Thanks to the Internet and social media, we, as consumers, are constantly inundated with advertisements, opinions, and new platforms. There are so many people to follow, so many newsletters to sign up for, and so much information coursing through the veins of the digital world that writers often feel lost in it (and rightly so).
Book publishing, specifically, has taken a huge turn in how it operates as a result of the digital shift. As many of you know, publishing houses continue to get smaller, e-books increase in popularity, and writers are expected to have a (nearly) perfected manuscript to agents and (ultimately) editors—as there is no longer the time nor the bandwidth to aid writers on their journey as had been done in the past. Along the same line, the marketing of books has changed so that much of the responsibility for marketing now falls on the shoulders of writers.
Whether you are a writer seeking a literary agent, are traditionally published, or are going the self-publishing route, developing your online author platform is essential in today’s market. Readers must not only be able to find you easily online but to want to find you.
Consider the following five ways to increase your online presence (in a meaningful way).
1. Make a website.
This is advice that I give to all writers whether they write novels, short stories, are a journalist, or anything in between. In my opinion, having an online portfolio where viewers can easily access your work is invaluable.
For writers of novels, however, a website could be used in a variety of ways:
- Provide updates on your current projects (manuscripts in the works, published work, etc.)
- Start a blog: Most platforms for building a website offer a function where you can have a “posts” page (vs. the other regular landing pages on your website). One cool tool I’ve found is you can segregate your “blog” on your website itself, should you wish to. However, should you decide to start a blog, it is crucial that you are consistent. If you say you are going to write one blog a week, do it. Period. Consistency, along with interesting content, will have readers coming back.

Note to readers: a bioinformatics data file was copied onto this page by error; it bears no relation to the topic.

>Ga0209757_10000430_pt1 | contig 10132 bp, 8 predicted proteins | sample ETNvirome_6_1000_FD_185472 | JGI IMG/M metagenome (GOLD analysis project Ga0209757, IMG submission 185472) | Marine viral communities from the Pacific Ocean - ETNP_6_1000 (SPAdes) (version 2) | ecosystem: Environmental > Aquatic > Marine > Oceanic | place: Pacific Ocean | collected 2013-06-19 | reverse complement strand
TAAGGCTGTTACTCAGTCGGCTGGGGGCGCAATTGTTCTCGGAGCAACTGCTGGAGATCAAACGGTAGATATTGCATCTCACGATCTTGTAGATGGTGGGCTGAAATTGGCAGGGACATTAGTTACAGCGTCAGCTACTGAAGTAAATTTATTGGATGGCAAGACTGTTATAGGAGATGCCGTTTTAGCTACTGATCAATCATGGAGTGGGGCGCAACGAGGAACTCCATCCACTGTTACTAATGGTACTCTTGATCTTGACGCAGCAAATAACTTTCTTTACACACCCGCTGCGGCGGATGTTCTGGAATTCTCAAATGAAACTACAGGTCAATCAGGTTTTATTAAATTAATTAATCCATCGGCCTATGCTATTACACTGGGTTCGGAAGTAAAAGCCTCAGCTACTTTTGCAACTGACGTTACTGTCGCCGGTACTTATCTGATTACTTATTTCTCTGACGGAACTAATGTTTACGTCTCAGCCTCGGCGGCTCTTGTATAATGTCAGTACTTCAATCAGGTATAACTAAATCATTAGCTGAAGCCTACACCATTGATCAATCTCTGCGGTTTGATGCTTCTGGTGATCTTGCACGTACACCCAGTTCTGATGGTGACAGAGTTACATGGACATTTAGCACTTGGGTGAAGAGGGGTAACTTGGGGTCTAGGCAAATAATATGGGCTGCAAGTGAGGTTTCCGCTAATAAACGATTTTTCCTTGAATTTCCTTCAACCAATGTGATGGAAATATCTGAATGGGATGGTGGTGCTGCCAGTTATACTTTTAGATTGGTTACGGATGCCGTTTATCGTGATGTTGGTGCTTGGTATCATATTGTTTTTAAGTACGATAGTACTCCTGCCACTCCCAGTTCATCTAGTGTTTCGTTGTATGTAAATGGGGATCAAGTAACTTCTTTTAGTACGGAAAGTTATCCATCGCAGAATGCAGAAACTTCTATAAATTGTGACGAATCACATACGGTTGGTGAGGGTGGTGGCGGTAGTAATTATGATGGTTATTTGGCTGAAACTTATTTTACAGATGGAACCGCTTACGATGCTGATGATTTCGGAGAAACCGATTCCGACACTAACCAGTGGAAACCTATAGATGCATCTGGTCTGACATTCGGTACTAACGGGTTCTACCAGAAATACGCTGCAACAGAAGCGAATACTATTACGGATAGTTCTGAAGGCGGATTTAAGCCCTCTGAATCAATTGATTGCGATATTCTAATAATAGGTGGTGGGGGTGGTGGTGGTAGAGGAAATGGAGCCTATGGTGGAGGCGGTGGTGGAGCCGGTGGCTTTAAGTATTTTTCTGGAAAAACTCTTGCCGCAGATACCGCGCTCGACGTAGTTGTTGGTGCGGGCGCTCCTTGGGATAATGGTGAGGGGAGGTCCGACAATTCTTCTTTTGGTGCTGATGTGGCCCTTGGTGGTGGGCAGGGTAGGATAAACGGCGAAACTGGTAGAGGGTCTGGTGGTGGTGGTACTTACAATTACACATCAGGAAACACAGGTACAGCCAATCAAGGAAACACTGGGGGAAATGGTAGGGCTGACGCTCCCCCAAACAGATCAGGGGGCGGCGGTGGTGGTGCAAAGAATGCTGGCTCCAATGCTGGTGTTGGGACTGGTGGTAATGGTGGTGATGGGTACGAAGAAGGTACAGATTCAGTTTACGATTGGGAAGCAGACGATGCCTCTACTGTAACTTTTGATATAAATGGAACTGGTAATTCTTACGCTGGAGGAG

- Compile your other published work: As writers, we cannot limit ourselves to one single outlet. In order to create our brand, we need to write for other platforms, such as blogs and articles for online and print publications. A website can be a great resource to compile all of the published works you have—which makes you look more credible as a writer.
- List services you offer: This would probably be more applicable to editors. However, if you offer services such as editing manuscripts or are a freelance writer, you could list some of your services on a separate area on your website.
There are more ways to utilize a website or blog as a writer—these are just a few.
2. Create your brand: Decide what you want to talk about and develop your online persona.
When I first heard the phrase “create” your brand, my initial thought was—well, there are a thousand and one fiction writers out there just like me. What on earth could I say that they haven’t already?
But think about it this way—there is only one you. Only you look at the world with your unique perspective, which makes your writing and what you have to say unique! So, my first piece of advice is to know your own value and self worth. You are an amazing person and have tons to offer! It’s just a matter of what you want to talk about.
Like any other brand, you need to single out what you are uniquely good at—what you’re informed in and a master of—and talk about that. So, for a fantasy writer, maybe you read a lot Star Wars as you are working on your manuscript. If that’s the case, consider blogging about Star Wars—how the stories are crafted, what plot holes might still exist, questions that are unanswered, etc. As a full-time editor, I knew that my platform would likely evolve around editorial best practices in some fashion (and it has!).